John Paczkowski

Recent Posts by John Paczkowski

Nokia: A Microsoft Surface Phone Could Screw Us

No one knows for sure yet if Microsoft is developing its own Windows 8 smartphone, but some of the company’s handset manufacturers clearly fear that it might. One in particular: Nokia.

Nokia bet the farm on Windows Phone back in 2011, committing to a broad partnership under which Microsoft’s mobile OS would be its primary smartphone strategy. Two years later, it continues to struggle toward what has so far been an elusive recovery. So it’s understandable that the Finnish handset maker might worry that Microsoft’s foray into the tablet world with Surface might herald a similar “exploratory” jaunt into the smartphone market. And, according to Nokia’s latest 6-K filing with the Securities and Exchange Commission, that is a very real fear.

Among the multitude of Microsoft-related uncertainties listed in the “Risk Factors” portion of Nokia’s 20-F is this one, helpfully flagged by Business Insider:

“Microsoft may make strategic decisions or changes that may be detrimental to us. For example, in addition to the Surface tablet, Microsoft may broaden its strategy to sell other mobile devices under its own brand, including smartphones. This could lead Microsoft to focus more on their own devices and less on mobile devices of other manufacturers that operate on the Windows Phone platform, including Nokia.”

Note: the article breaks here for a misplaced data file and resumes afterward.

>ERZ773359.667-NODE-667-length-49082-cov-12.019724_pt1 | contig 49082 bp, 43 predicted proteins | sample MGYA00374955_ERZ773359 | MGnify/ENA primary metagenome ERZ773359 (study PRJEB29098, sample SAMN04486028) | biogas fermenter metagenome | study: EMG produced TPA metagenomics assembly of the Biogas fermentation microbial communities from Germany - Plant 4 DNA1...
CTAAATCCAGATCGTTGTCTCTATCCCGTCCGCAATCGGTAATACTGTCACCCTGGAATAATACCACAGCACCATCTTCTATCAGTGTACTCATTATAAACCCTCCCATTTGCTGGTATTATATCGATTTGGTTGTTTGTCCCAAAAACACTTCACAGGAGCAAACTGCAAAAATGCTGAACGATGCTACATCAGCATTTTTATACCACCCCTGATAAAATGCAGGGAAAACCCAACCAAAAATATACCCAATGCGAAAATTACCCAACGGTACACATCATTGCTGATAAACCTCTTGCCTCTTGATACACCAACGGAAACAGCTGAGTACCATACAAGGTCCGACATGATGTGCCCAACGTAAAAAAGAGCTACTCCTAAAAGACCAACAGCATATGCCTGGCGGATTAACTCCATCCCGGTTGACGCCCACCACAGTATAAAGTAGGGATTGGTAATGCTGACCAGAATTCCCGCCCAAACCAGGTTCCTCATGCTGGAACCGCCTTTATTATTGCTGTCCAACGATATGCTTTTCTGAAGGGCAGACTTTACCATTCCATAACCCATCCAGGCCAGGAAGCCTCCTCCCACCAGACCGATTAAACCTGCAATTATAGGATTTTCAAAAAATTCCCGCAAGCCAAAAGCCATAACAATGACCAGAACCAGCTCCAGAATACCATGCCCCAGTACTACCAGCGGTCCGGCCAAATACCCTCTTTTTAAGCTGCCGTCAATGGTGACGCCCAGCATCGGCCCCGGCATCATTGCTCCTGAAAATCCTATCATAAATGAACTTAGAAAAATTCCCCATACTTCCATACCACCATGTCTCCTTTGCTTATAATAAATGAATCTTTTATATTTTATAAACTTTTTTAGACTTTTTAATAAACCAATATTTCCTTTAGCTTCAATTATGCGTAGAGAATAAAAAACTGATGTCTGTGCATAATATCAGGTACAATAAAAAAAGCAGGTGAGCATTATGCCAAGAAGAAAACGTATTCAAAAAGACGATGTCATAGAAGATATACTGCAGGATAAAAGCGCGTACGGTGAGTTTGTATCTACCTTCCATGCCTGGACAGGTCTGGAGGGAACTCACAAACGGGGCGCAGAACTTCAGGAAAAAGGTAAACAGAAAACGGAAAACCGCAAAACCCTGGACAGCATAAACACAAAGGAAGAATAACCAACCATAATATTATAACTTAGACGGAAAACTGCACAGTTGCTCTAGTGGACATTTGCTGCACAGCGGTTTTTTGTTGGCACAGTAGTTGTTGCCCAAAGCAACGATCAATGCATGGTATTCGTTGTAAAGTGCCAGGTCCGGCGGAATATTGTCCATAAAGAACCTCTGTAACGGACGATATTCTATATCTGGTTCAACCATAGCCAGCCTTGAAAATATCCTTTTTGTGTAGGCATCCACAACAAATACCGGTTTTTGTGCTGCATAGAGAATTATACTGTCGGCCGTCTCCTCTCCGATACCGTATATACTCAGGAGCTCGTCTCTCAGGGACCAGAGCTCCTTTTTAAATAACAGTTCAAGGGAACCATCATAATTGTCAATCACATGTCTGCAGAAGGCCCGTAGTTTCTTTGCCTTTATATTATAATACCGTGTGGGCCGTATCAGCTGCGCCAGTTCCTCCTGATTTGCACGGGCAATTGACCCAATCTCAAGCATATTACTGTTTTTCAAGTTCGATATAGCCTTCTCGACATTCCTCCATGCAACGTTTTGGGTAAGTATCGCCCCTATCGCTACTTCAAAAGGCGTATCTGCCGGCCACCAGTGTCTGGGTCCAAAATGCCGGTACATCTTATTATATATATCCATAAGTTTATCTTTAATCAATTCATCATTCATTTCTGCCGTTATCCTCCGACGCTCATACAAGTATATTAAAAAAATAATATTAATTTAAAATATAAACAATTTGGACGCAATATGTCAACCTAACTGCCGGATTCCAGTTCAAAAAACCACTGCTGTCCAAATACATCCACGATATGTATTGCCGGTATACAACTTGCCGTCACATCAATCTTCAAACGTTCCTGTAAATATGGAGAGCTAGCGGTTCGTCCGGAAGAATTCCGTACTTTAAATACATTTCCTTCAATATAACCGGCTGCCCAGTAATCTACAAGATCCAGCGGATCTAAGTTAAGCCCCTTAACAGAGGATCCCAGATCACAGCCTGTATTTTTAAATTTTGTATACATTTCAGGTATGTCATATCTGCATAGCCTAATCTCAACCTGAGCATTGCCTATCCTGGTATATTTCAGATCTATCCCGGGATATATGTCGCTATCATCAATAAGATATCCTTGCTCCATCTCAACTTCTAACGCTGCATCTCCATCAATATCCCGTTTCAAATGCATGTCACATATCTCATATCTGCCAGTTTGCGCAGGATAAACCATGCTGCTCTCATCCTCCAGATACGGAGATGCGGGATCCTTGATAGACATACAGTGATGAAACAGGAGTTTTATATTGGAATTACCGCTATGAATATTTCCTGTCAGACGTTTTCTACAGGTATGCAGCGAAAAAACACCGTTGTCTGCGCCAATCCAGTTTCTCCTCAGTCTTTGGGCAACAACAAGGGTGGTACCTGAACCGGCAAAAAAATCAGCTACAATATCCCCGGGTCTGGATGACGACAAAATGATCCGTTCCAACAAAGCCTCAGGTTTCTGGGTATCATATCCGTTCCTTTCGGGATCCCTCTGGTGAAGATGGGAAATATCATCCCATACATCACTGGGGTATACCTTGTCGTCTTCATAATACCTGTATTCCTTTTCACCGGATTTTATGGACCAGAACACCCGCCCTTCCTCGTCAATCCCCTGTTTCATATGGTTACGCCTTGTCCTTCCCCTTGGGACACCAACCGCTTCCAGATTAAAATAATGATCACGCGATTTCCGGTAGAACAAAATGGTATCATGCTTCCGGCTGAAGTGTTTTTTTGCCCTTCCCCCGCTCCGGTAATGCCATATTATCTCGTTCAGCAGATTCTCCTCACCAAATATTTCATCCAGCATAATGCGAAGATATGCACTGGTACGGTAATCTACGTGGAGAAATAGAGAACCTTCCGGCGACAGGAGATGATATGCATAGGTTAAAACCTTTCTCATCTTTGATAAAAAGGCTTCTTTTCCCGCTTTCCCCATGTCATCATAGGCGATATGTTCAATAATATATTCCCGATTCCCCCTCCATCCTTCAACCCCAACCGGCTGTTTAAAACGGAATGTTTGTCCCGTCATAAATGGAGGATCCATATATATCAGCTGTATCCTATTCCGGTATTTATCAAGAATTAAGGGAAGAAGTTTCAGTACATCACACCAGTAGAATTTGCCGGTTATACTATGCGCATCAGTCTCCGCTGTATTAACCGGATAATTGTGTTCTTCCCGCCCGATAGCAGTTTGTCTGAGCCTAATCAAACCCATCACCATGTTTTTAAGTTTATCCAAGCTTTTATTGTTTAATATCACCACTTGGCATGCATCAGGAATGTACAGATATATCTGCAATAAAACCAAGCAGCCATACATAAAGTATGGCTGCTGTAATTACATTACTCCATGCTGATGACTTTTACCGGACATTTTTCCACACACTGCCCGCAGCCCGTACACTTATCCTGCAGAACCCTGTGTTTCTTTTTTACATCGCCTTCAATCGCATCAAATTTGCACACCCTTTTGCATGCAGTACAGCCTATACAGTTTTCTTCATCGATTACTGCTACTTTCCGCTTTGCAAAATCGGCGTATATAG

It could indeed. And while Microsoft would surely insist that such a handset is — like Surface — simply a reference design meant to show other manufacturers what’s possible, that device would most certainly be — like Surface — a piece of go-to-market, Microsoft-branded hardware.

Which means it would put Microsoft between Nokia and its smartphone customers. And no good can come of that.

In other words, the real risk factor for Nokia in this situation isn’t losing Microsoft’s attention, it’s being forced to compete against it the way Redmond’s longtime hardware partners now must in the Windows 8 tablet market. Who wants to do that? Certainly not Nokia, which has its hands more than full with the likes of Apple and Samsung, HTC, Motorola and the rest of the Android armada.

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Just as the atom bomb was the weapon that was supposed to render war obsolete, the Internet seems like capitalism’s ultimate feat of self-destructive genius, an economic doomsday device rendering it impossible for anyone to ever make a profit off anything again. It’s especially hopeless for those whose work is easily digitized and accessed free of charge.

— Author Tim Kreider on not getting paid for one’s work